By Dave Andrusko
The legal onslaught against David Daleiden, his Center for Medical Progress, his colleague, and even his lawyers ratcheted up several notches on Monday .
As NRL News Today reported previously, U.S. District Court Judge William Orrick had threatened various punitive actions against Daleiden and his criminal defense lawyers, former Los Angeles County district attorney Steve Cooley and Brent Ferreira. Monday he lowered the boom.
For starters he held Daleiden and his attorneys in contempt of court for what Orrick said was their defiance of his order not to post undercover videos taken in 2015 at a National Abortion Federation conference.
in July 2015, Orrick granted an injunction after the National Abortion Federation (NAF) filed a restraining order to block the release of any videos that were taken at the NAF conference.
Subsequently the attorneys posted footage on their own website, arguing it had been legally released.
[Calif.] Attorney General Xavier Becerra has entered this footage into the public record by filing a public criminal proceeding based on it. The preliminary injunction obtained by NAF in a federal civil suit cannot bind this State criminal proceeding. (In fact, the SF Superior Court is now releasing certified copies of the court filings to the public with the links to the videos.)
Unconvinced, Orrick still ordered that it be taken down. The lawyers then took them off a new web portal they’d created to feature their legal defense of Daleiden as well as the names of the 14 people whose privacy Daleiden was accused of violating.
Which brings us to Monday. Judge Orrick described Cooley’s and Ferreira’s contention they were protecting their client’s right to a fair charge on criminal charges as “a fig leaf to cover their plan to violate the (court order) … to score a win in the court of public opinion,” according to San Francisco Chronicle reporter Bob Egelko. “Criminal defense counsel … do not get to decide whether they can violate the preliminary injunction.”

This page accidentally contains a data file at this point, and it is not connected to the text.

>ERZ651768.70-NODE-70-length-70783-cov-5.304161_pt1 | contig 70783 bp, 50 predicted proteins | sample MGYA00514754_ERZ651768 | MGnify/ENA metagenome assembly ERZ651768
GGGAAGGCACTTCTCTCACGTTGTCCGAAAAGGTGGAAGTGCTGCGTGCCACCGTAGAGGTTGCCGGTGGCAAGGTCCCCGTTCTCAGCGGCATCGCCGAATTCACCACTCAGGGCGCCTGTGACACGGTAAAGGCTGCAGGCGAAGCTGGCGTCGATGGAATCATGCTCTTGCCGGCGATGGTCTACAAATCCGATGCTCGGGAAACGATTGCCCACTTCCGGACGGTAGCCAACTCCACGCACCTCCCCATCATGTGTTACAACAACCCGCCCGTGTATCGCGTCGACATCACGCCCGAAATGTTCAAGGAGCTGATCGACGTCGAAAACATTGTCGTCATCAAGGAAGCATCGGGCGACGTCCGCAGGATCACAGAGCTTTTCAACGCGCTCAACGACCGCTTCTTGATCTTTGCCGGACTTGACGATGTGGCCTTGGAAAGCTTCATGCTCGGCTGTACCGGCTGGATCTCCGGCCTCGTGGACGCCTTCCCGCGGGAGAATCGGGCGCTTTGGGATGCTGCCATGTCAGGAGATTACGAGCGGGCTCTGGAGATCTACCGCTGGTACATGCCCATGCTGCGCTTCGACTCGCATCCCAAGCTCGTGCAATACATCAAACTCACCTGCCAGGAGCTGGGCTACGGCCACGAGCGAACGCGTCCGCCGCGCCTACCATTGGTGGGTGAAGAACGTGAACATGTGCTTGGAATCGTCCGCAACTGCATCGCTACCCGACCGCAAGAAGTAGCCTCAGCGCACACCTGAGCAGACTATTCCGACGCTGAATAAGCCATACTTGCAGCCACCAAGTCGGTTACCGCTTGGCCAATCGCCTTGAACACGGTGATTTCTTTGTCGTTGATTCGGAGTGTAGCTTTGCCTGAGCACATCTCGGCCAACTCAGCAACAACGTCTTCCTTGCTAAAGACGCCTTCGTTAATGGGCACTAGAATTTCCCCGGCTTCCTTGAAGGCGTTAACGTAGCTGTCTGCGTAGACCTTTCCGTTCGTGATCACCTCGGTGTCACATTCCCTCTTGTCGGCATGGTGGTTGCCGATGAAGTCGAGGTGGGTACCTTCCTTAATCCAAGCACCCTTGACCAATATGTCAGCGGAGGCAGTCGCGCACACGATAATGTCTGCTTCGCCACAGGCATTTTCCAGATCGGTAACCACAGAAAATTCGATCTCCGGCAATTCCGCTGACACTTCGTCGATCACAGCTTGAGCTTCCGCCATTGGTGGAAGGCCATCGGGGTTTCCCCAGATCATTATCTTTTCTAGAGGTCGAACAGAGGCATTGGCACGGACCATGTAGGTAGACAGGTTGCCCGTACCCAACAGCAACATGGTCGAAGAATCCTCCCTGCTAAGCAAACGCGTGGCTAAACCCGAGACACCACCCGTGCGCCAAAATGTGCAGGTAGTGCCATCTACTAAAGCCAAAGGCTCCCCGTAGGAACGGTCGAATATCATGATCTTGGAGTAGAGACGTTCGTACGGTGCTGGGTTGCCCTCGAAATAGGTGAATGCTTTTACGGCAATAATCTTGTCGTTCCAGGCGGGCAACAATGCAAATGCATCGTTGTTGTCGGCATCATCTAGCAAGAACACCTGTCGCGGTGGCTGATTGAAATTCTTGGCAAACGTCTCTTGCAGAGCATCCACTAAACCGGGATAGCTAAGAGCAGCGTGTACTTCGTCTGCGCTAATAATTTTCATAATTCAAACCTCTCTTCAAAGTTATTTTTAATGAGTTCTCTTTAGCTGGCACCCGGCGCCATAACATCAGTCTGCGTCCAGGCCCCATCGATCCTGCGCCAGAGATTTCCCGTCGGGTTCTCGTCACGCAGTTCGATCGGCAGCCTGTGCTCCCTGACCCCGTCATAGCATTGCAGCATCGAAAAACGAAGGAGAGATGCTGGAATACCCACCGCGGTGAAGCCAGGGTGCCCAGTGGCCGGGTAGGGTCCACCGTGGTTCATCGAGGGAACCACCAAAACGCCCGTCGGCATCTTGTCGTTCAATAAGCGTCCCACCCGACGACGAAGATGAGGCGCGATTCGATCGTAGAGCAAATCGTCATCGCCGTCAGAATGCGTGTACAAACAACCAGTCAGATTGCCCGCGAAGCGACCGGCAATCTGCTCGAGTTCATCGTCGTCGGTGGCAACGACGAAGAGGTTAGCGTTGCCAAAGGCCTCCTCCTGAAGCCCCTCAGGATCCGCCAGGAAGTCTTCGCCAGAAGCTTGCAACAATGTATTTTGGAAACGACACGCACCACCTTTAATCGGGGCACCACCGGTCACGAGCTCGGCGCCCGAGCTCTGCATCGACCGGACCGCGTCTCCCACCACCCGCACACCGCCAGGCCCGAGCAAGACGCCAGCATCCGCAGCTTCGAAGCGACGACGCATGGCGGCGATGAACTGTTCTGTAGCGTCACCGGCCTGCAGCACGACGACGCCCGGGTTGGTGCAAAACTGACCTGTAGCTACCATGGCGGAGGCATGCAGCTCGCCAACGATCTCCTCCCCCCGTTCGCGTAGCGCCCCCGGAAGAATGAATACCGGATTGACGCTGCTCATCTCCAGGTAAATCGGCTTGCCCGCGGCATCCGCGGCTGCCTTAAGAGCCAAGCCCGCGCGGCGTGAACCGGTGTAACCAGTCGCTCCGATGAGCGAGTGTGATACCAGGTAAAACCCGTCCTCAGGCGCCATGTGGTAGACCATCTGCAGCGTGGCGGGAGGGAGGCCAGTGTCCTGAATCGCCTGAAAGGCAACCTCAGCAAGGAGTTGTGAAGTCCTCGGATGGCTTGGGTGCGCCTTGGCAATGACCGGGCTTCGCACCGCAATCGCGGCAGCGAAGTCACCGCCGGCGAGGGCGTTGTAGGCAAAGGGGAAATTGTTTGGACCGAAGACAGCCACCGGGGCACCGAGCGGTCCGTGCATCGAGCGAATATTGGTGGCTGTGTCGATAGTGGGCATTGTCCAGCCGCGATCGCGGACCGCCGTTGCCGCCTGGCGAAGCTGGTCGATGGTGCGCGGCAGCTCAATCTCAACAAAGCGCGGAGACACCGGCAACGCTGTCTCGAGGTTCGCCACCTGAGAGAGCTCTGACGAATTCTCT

Adding insult to injury, NAF had argued it incurred additional costs because of the need for extra security because of threats it says followed when the attorneys posted the videos. Orrick obliged. He added those security charges to attorneys’ fees, and Orrick said he was holding Daleiden, Cooley, and Ferreira responsible for $140,000.
As NRL News Today has reported, pro-abortionists are also attacking Daleiden in state court as well. The Associated Press reported
Cooley and Ferreira represent Daleiden in a related criminal case in California accusing him of recording people without their permission in violation of state law. Ferreira on Monday called the federal judge’s contempt order “an unprecedented infringement on a state criminal case.”
As we noted last month, San Francisco Superior Court Judge Christopher Hite dismissed 14 “invasion-of-privacy charges.” Pro-abortion California Attorney General Becerra (who brought the charges in March) charged that the video were taken of 14 people without permission between October 2013 and July 2015 in Los Angeles, San Francisco and the county of El Dorado.
However, following the judge’s suggestions, Becerra amended the charges and refilled them. The Daleiden defense team countered that while the file names of some of the “offending” videos were included, they did not name the individuals who were part of the conversations.